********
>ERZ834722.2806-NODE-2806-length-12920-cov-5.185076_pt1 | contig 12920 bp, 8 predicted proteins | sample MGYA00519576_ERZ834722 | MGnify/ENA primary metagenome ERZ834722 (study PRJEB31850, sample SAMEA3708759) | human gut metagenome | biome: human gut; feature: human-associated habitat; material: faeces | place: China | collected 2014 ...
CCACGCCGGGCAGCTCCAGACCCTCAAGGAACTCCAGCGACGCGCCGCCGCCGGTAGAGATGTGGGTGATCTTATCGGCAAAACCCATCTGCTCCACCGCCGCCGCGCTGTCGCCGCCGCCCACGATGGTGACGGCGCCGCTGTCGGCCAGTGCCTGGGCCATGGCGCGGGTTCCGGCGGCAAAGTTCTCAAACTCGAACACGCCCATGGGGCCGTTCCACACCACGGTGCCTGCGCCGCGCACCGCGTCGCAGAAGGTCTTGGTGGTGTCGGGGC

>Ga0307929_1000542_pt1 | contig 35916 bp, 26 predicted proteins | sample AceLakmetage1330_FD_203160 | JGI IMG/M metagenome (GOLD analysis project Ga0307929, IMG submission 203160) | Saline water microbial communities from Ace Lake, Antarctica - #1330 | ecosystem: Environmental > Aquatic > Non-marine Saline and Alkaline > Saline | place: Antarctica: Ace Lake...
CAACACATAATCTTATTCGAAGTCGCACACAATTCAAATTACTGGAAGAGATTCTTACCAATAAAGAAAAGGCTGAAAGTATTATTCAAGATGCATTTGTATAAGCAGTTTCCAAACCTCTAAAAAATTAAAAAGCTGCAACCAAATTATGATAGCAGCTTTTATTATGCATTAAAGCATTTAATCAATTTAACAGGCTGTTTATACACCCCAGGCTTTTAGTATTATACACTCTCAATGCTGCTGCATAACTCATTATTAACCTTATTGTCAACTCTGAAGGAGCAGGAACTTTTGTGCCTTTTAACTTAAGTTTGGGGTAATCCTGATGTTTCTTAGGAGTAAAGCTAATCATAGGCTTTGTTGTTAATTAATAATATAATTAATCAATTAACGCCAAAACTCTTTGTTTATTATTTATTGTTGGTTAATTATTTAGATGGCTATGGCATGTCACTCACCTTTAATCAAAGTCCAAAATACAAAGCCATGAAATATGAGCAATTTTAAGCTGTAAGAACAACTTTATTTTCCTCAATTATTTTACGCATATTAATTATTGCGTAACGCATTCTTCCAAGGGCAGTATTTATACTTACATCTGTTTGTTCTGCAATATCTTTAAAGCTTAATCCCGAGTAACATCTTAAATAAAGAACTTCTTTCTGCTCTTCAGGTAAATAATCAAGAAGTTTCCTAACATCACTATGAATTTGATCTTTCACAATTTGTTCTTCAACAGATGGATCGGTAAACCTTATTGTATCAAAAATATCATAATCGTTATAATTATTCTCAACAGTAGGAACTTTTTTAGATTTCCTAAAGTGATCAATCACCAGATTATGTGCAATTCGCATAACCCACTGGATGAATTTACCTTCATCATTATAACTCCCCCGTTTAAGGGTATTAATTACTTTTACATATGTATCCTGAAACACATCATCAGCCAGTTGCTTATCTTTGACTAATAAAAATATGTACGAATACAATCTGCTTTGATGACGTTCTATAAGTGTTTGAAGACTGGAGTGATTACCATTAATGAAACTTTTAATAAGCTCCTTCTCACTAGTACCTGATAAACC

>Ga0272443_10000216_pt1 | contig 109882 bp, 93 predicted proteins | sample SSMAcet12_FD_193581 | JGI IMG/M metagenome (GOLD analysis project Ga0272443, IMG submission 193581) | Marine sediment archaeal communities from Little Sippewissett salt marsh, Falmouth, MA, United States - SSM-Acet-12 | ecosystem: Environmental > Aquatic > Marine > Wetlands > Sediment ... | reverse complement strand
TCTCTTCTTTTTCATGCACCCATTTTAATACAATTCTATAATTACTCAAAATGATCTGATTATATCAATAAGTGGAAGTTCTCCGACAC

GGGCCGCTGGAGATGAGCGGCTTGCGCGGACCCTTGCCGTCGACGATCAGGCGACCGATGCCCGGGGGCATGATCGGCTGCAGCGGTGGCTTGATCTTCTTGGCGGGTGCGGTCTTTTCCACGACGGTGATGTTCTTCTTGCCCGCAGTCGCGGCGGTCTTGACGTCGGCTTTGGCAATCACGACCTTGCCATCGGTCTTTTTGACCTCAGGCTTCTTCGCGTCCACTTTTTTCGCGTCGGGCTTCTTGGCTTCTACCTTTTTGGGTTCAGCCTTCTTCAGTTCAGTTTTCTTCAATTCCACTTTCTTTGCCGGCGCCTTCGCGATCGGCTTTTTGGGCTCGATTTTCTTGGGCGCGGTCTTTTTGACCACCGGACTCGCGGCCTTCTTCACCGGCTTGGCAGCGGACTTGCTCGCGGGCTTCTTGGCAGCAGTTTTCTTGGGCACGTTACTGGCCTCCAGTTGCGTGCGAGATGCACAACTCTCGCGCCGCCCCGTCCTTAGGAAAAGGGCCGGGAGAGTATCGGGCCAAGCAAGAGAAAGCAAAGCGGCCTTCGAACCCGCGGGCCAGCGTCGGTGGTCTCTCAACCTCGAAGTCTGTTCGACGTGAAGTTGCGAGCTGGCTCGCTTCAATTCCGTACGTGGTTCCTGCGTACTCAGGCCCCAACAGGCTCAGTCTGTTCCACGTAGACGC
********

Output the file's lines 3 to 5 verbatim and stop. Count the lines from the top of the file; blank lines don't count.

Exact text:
>Ga0307929_1000542_pt1 | contig 35916 bp, 26 predicted proteins | sample AceLakmetage1330_FD_203160 | JGI IMG/M metagenome (GOLD analysis project Ga0307929, IMG submission 203160) | Saline water microbial communities from Ace Lake, Antarctica - #1330 | ecosystem: Environmental > Aquatic > Non-marine Saline and Alkaline > Saline | place: Antarctica: Ace Lake...
CAACACATAATCTTATTCGAAGTCGCACACAATTCAAATTACTGGAAGAGATTCTTACCAATAAAGAAAAGGCTGAAAGTATTATTCAAGATGCATTTGTATAAGCAGTTTCCAAACCTCTAAAAAATTAAAAAGCTGCAACCAAATTATGATAGCAGCTTTTATTATGCATTAAAGCATTTAATCAATTTAACAGGCTGTTTATACACCCCAGGCTTTTAGTATTATACACTCTCAATGCTGCTGCATAACTCATTATTAACCTTATTGTCAACTCTGAAGGAGCAGGAACTTTTGTGCCTTTTAACTTAAGTTTGGGGTAATCCTGATGTTTCTTAGGAGTAAAGCTAATCATAGGCTTTGTTGTTAATTAATAATATAATTAATCAATTAACGCCAAAACTCTTTGTTTATTATTTATTGTTGGTTAATTATTTAGATGGCTATGGCATGTCACTCACCTTTAATCAAAGTCCAAAATACAAAGCCATGAAATATGAGCAATTTTAAGCTGTAAGAACAACTTTATTTTCCTCAATTATTTTACGCATATTAATTATTGCGTAACGCATTCTTCCAAGGGCAGTATTTATACTTACATCTGTTTGTTCTGCAATATCTTTAAAGCTTAATCCCGAGTAACATCTTAAATAAAGAACTTCTTTCTGCTCTTCAGGTAAATAATCAAGAAGTTTCCTAACATCACTATGAATTTGATCTTTCACAATTTGTTCTTCAACAGATGGATCGGTAAACCTTATTGTATCAAAAATATCATAATCGTTATAATTATTCTCAACAGTAGGAACTTTTTTAGATTTCCTAAAGTGATCAATCACCAGATTATGTGCAATTCGCATAACCCACTGGATGAATTTACCTTCATCATTATAACTCCCCCGTTTAAGGGTATTAATTACTTTTACATATGTATCCTGAAACACATCATCAGCCAGTTGCTTATCTTTGACTAATAAAAATATGTACGAATACAATCTGCTTTGATGACGTTCTATAAGTGTTTGAAGACTGGAGTGATTACCATTAATGAAACTTTTAATAAGCTCCTTCTCACTAGTACCTGATAAACC

>Ga0272443_10000216_pt1 | contig 109882 bp, 93 predicted proteins | sample SSMAcet12_FD_193581 | JGI IMG/M metagenome (GOLD analysis project Ga0272443, IMG submission 193581) | Marine sediment archaeal communities from Little Sippewissett salt marsh, Falmouth, MA, United States - SSM-Acet-12 | ecosystem: Environmental > Aquatic > Marine > Wetlands > Sediment ... | reverse complement strand